Category: Tony Czuczka
“Angela Merkel” by Alan Crawford and Tony Czuczka is not a conventional biography of the leading political figure in Europe. Rather it is an exploration of her approach to politics around different themes…..her approach to the United States, her response to the Greek crisis, to the nuclear question, and the future of the European Union.
Her style is different from her predecessors Helmut Kohl, and Gerhard Schroeder.
She would never have taken Schroeder’s strong stand against the Iraq War because of her emotional pro Americanism, something that flows from having dreamed of America while growing up in Communist East Germany.
She does not have Kohl’s emotional commitment to European political Union. Kohl, whose life was seared by the effects of family losses in the two World Wars, wants to merge Germany into a united Europe to prevent future wars. It is something about which he is deeply emotional.
Merkel’s approach is more practical, and more in tune with the feelings of ordinary debt averse Germans. She will pay a price to keep Europe together, but not any price. She is not as committed to common European Institutions, like the sole right of legislative initiative of the European Commission, as Kohl was, and is more likely to make deal with a small number of other heads of government of bigger states, bypassing the Commission. This is risky for smaller EU nations. But small nations, by insisting on one Commissioner per member state , have contributed to a weakening of the Commission.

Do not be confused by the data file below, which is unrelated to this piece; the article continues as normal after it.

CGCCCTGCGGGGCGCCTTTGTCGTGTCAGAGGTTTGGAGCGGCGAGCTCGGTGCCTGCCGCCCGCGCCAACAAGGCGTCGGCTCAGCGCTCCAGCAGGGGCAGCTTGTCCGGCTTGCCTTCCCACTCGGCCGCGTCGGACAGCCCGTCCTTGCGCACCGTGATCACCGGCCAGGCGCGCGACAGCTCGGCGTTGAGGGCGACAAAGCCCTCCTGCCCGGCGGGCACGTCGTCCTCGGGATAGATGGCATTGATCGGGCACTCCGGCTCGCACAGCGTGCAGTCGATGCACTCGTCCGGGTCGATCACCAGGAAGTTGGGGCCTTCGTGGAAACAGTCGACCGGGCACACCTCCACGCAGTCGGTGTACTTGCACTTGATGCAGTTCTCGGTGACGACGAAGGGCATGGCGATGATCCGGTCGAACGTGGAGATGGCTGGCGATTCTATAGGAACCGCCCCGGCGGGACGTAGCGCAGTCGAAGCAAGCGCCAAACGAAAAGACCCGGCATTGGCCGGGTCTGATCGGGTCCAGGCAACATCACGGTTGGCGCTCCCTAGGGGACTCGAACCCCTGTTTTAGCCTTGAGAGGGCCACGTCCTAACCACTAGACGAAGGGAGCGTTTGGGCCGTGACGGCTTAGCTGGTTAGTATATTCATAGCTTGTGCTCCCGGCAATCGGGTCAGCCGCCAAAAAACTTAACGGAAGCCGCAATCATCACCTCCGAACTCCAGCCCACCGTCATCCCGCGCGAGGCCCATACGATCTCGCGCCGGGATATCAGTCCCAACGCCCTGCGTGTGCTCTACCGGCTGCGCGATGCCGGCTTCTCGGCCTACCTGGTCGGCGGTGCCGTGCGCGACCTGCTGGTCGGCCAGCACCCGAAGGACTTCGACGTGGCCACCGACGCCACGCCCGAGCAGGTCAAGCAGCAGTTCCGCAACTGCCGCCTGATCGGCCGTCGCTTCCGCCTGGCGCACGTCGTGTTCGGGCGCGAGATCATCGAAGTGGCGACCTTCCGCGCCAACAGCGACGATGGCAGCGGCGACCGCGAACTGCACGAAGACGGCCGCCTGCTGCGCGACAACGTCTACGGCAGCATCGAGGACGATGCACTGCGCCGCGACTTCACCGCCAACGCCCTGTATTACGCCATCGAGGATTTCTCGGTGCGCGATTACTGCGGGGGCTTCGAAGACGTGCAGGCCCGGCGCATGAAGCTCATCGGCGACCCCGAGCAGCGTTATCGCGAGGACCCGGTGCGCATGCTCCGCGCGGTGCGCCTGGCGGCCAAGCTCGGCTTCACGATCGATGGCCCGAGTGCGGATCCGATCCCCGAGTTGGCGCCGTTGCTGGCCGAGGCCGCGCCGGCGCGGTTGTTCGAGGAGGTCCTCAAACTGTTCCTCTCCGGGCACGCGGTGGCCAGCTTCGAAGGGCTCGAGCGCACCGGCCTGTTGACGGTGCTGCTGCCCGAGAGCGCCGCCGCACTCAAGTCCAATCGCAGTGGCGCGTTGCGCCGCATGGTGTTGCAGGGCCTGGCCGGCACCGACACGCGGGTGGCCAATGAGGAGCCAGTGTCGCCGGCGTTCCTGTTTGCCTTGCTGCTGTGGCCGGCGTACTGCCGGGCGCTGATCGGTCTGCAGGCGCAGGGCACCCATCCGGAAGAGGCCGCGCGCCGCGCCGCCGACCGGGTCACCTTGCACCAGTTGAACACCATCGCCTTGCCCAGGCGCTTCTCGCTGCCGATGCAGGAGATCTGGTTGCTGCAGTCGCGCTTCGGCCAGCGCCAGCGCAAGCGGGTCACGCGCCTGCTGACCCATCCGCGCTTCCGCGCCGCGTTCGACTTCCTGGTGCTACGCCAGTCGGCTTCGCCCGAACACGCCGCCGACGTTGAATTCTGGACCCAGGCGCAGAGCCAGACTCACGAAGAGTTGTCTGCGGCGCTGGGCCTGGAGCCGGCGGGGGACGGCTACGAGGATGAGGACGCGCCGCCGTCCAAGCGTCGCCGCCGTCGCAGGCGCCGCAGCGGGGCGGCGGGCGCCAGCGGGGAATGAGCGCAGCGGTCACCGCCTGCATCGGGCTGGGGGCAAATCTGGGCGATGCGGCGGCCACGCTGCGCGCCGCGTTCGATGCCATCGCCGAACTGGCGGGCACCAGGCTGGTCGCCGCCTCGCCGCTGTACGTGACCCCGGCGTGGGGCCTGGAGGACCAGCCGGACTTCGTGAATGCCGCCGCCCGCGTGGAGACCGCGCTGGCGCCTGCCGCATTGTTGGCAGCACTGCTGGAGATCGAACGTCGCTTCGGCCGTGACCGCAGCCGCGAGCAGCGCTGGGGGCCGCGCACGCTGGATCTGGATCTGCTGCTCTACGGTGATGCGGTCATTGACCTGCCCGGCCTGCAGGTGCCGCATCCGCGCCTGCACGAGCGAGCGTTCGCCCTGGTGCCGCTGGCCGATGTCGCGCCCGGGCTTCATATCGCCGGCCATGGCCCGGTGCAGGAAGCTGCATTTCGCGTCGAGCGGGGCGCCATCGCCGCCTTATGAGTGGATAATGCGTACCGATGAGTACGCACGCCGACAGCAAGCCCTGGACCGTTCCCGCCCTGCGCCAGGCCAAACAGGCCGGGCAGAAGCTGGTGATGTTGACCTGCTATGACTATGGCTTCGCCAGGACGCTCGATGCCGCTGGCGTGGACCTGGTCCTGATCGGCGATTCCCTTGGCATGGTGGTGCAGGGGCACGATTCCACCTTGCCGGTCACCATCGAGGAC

Her approach to all political questions is shaped by her training as a scientist. She looks for lots of evidence before making a decision. She avoids visionary statements, but works through the evidence until she finds a basis for a decision. The weakness of this approach is that, in the absence of a grand vision into which decisions can fit, German public opinion may not be adequately prepared for the decision when it is finally taken.
She makes no effort at all to paint a picture of the future of Europe that would inspire the continent’s 500 million people to make sacrifices to build a joint future. But if the German Chancellor does not paint such a picture, who else has the stature to do so?
Her pragmatic, cautious, and scientific approach also presumes a degree of rationality and shared interest on the part of her antagonists. Although she is a fluent Russian speaker, she does not seem to have achieved any common ground with Putin. She may be having a similar experience with Alexis Tsipras of Greece.
This is good book but I finished it, feeling that I had acquired a good knowledge of Angela Merkel’s tactical approach to politics, but no greater understanding of her deeper motivations.